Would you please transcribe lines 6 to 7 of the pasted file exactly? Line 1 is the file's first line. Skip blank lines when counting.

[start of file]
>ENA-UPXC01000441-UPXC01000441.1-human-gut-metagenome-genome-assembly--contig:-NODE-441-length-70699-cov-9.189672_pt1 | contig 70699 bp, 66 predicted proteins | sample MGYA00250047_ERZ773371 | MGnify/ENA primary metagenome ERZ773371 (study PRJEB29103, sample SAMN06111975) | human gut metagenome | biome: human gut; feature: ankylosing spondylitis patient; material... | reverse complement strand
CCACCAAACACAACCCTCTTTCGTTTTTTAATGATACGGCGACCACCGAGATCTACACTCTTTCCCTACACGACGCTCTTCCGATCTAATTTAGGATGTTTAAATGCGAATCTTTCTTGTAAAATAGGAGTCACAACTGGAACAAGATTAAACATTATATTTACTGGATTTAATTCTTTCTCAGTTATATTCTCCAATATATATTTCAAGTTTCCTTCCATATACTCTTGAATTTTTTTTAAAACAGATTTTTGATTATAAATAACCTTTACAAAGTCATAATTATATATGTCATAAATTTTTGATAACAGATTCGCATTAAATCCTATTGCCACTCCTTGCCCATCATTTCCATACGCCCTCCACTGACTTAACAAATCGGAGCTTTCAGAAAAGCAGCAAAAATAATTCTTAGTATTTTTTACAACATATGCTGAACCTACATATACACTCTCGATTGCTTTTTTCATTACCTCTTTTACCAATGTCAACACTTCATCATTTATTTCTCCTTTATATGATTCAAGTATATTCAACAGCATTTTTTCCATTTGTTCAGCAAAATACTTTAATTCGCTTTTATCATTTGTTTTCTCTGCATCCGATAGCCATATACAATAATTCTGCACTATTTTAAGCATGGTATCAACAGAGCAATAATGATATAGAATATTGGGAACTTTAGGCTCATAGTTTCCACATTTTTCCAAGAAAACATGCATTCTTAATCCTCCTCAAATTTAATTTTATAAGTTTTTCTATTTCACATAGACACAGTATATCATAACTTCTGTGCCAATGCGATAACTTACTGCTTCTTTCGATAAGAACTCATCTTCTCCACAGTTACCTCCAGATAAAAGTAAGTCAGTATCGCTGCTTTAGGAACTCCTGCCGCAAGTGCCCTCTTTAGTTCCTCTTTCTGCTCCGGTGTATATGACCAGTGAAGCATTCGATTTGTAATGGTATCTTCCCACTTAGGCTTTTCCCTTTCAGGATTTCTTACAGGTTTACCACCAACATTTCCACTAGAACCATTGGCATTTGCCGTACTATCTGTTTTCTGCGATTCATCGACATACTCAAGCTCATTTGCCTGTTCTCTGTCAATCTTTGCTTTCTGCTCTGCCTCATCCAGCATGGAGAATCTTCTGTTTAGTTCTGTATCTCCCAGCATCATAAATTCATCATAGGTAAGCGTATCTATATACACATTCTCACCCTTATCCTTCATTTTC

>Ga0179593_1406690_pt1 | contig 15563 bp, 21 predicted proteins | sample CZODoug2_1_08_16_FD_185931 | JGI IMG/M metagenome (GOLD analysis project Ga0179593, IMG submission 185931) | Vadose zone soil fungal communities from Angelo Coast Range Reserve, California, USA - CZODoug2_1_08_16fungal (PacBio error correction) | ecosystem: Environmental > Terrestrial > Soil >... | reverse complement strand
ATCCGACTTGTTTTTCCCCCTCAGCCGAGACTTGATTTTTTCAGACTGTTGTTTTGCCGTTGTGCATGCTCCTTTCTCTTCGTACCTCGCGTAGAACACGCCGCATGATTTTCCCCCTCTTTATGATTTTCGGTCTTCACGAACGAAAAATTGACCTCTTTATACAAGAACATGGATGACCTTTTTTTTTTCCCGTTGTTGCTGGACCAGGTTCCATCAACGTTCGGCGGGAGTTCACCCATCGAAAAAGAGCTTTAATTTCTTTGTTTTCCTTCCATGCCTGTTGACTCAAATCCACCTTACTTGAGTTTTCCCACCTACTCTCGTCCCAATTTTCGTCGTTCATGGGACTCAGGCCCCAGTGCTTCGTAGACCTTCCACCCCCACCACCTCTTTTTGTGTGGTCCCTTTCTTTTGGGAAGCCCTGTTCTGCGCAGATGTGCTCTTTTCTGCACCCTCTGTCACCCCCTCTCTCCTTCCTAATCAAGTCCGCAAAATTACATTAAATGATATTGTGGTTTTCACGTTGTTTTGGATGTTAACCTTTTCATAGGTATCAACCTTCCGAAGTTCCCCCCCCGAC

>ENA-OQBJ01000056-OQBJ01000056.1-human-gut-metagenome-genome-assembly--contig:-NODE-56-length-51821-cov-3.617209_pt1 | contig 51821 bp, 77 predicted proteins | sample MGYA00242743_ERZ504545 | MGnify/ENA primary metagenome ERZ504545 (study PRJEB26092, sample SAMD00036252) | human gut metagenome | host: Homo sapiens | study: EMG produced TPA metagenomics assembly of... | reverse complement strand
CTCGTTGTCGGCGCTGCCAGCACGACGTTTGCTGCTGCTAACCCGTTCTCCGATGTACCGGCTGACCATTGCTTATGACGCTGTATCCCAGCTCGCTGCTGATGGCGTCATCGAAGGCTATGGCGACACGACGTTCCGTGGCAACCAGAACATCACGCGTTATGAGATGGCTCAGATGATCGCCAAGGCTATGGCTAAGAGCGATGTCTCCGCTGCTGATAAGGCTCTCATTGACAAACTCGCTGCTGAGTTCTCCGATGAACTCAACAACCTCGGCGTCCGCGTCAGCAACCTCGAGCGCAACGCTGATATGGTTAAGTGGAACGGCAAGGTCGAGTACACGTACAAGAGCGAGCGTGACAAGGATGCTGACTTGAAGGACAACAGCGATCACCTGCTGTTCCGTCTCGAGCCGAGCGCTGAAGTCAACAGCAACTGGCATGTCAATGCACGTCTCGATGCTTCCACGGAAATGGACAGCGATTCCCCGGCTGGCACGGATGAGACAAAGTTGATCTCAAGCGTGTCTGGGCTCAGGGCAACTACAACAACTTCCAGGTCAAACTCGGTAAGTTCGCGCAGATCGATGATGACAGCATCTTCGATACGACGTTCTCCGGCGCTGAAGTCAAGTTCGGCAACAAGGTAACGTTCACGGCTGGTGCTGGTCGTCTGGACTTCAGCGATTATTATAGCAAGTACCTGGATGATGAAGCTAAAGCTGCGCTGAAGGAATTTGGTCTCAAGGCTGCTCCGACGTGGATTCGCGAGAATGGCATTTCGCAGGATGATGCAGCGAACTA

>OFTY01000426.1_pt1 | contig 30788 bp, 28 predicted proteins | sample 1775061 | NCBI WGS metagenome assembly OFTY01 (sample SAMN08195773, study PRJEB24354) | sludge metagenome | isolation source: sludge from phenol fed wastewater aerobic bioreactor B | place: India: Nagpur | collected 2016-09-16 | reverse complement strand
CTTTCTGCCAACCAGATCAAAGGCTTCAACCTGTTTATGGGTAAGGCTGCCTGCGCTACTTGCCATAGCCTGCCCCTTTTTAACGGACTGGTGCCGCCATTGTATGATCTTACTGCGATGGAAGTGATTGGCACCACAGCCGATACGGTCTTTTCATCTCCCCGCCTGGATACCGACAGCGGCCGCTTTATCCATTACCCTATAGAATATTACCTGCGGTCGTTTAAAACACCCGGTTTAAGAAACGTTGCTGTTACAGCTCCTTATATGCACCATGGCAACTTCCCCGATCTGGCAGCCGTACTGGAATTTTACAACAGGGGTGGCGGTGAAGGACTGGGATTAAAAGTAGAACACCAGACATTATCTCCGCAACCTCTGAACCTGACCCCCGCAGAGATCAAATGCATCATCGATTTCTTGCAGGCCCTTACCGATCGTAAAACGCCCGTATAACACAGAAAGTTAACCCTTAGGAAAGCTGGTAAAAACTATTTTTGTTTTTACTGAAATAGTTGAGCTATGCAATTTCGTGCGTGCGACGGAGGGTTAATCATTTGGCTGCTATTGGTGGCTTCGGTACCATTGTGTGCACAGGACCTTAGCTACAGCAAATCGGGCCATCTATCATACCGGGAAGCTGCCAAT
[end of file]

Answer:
CTCGTTGTCGGCGCTGCCAGCACGACGTTTGCTGCTGCTAACCCGTTCTCCGATGTACCGGCTGACCATTGCTTATGACGCTGTATCCCAGCTCGCTGCTGATGGCGTCATCGAAGGCTATGGCGACACGACGTTCCGTGGCAACCAGAACATCACGCGTTATGAGATGGCTCAGATGATCGCCAAGGCTATGGCTAAGAGCGATGTCTCCGCTGCTGATAAGGCTCTCATTGACAAACTCGCTGCTGAGTTCTCCGATGAACTCAACAACCTCGGCGTCCGCGTCAGCAACCTCGAGCGCAACGCTGATATGGTTAAGTGGAACGGCAAGGTCGAGTACACGTACAAGAGCGAGCGTGACAAGGATGCTGACTTGAAGGACAACAGCGATCACCTGCTGTTCCGTCTCGAGCCGAGCGCTGAAGTCAACAGCAACTGGCATGTCAATGCACGTCTCGATGCTTCCACGGAAATGGACAGCGATTCCCCGGCTGGCACGGATGAGACAAAGTTGATCTCAAGCGTGTCTGGGCTCAGGGCAACTACAACAACTTCCAGGTCAAACTCGGTAAGTTCGCGCAGATCGATGATGACAGCATCTTCGATACGACGTTCTCCGGCGCTGAAGTCAAGTTCGGCAACAAGGTAACGTTCACGGCTGGTGCTGGTCGTCTGGACTTCAGCGATTATTATAGCAAGTACCTGGATGATGAAGCTAAAGCTGCGCTGAAGGAATTTGGTCTCAAGGCTGCTCCGACGTGGATTCGCGAGAATGGCATTTCGCAGGATGATGCAGCGAACTA

>OFTY01000426.1_pt1 | contig 30788 bp, 28 predicted proteins | sample 1775061 | NCBI WGS metagenome assembly OFTY01 (sample SAMN08195773, study PRJEB24354) | sludge metagenome | isolation source: sludge from phenol fed wastewater aerobic bioreactor B | place: India: Nagpur | collected 2016-09-16 | reverse complement strand